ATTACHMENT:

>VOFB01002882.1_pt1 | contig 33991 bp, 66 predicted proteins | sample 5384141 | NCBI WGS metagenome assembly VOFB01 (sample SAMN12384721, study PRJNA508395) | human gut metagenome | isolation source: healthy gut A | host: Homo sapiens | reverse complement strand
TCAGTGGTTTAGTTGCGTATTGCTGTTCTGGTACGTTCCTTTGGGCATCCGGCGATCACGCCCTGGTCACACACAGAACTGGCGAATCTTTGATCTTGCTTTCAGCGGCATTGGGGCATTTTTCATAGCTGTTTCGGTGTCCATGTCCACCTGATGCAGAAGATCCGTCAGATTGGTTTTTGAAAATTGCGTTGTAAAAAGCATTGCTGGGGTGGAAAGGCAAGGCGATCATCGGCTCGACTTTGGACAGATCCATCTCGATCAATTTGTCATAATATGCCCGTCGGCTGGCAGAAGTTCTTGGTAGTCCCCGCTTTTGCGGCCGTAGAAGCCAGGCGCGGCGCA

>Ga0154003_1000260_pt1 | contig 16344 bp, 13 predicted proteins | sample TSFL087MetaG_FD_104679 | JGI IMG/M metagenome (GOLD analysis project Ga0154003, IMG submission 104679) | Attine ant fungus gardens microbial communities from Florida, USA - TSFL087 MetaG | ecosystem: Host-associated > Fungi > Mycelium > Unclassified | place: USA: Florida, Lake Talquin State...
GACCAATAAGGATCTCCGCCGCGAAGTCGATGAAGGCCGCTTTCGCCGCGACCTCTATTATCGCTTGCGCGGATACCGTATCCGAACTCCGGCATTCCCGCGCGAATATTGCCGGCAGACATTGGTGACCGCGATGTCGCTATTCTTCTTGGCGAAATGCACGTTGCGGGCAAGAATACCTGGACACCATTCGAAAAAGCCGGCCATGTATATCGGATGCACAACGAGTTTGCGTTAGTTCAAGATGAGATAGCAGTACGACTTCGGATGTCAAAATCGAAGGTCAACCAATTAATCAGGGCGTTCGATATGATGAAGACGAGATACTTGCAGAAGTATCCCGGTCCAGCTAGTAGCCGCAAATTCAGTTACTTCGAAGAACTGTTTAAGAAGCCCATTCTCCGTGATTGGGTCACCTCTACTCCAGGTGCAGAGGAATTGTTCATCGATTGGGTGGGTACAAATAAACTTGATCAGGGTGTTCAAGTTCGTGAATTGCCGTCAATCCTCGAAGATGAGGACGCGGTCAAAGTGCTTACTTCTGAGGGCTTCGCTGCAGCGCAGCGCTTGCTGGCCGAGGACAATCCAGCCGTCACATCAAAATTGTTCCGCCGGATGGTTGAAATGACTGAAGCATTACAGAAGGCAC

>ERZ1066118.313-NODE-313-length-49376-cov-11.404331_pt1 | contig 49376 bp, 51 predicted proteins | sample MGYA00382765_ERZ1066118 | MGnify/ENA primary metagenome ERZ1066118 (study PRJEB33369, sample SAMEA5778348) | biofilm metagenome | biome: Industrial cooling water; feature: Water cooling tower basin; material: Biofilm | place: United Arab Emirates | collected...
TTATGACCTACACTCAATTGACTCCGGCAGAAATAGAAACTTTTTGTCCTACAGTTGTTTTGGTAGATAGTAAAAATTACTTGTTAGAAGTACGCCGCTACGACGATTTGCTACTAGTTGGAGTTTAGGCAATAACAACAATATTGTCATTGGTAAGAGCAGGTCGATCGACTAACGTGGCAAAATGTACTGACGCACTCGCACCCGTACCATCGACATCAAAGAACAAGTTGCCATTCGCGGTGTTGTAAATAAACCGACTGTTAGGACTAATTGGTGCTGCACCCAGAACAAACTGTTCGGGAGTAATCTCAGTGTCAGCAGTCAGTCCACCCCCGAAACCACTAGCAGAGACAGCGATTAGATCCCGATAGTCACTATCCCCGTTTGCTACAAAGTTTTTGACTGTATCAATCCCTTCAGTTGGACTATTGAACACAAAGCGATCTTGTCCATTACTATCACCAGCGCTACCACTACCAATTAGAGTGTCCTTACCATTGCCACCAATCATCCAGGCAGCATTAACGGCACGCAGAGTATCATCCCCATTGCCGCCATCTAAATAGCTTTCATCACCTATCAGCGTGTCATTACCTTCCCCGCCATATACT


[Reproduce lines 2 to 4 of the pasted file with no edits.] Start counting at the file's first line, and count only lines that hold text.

TCAGTGGTTTAGTTGCGTATTGCTGTTCTGGTACGTTCCTTTGGGCATCCGGCGATCACGCCCTGGTCACACACAGAACTGGCGAATCTTTGATCTTGCTTTCAGCGGCATTGGGGCATTTTTCATAGCTGTTTCGGTGTCCATGTCCACCTGATGCAGAAGATCCGTCAGATTGGTTTTTGAAAATTGCGTTGTAAAAAGCATTGCTGGGGTGGAAAGGCAAGGCGATCATCGGCTCGACTTTGGACAGATCCATCTCGATCAATTTGTCATAATATGCCCGTCGGCTGGCAGAAGTTCTTGGTAGTCCCCGCTTTTGCGGCCGTAGAAGCCAGGCGCGGCGCA

>Ga0154003_1000260_pt1 | contig 16344 bp, 13 predicted proteins | sample TSFL087MetaG_FD_104679 | JGI IMG/M metagenome (GOLD analysis project Ga0154003, IMG submission 104679) | Attine ant fungus gardens microbial communities from Florida, USA - TSFL087 MetaG | ecosystem: Host-associated > Fungi > Mycelium > Unclassified | place: USA: Florida, Lake Talquin State...
GACCAATAAGGATCTCCGCCGCGAAGTCGATGAAGGCCGCTTTCGCCGCGACCTCTATTATCGCTTGCGCGGATACCGTATCCGAACTCCGGCATTCCCGCGCGAATATTGCCGGCAGACATTGGTGACCGCGATGTCGCTATTCTTCTTGGCGAAATGCACGTTGCGGGCAAGAATACCTGGACACCATTCGAAAAAGCCGGCCATGTATATCGGATGCACAACGAGTTTGCGTTAGTTCAAGATGAGATAGCAGTACGACTTCGGATGTCAAAATCGAAGGTCAACCAATTAATCAGGGCGTTCGATATGATGAAGACGAGATACTTGCAGAAGTATCCCGGTCCAGCTAGTAGCCGCAAATTCAGTTACTTCGAAGAACTGTTTAAGAAGCCCATTCTCCGTGATTGGGTCACCTCTACTCCAGGTGCAGAGGAATTGTTCATCGATTGGGTGGGTACAAATAAACTTGATCAGGGTGTTCAAGTTCGTGAATTGCCGTCAATCCTCGAAGATGAGGACGCGGTCAAAGTGCTTACTTCTGAGGGCTTCGCTGCAGCGCAGCGCTTGCTGGCCGAGGACAATCCAGCCGTCACATCAAAATTGTTCCGCCGGATGGTTGAAATGACTGAAGCATTACAGAAGGCAC